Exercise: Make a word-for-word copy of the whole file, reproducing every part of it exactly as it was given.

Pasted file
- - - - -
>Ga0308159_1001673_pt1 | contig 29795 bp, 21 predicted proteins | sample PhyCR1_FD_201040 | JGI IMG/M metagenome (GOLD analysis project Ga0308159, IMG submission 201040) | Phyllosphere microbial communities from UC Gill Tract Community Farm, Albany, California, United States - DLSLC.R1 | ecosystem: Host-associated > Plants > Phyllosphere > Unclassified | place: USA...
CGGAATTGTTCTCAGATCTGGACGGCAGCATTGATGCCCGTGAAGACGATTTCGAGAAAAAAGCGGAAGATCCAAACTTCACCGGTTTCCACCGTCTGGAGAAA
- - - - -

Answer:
>Ga0308159_1001673_pt1 | contig 29795 bp, 21 predicted proteins | sample PhyCR1_FD_201040 | JGI IMG/M metagenome (GOLD analysis project Ga0308159, IMG submission 201040) | Phyllosphere microbial communities from UC Gill Tract Community Farm, Albany, California, United States - DLSLC.R1 | ecosystem: Host-associated > Plants > Phyllosphere > Unclassified | place: USA...
CGGAATTGTTCTCAGATCTGGACGGCAGCATTGATGCCCGTGAAGACGATTTCGAGAAAAAAGCGGAAGATCCAAACTTCACCGGTTTCCACCGTCTGGAGAAA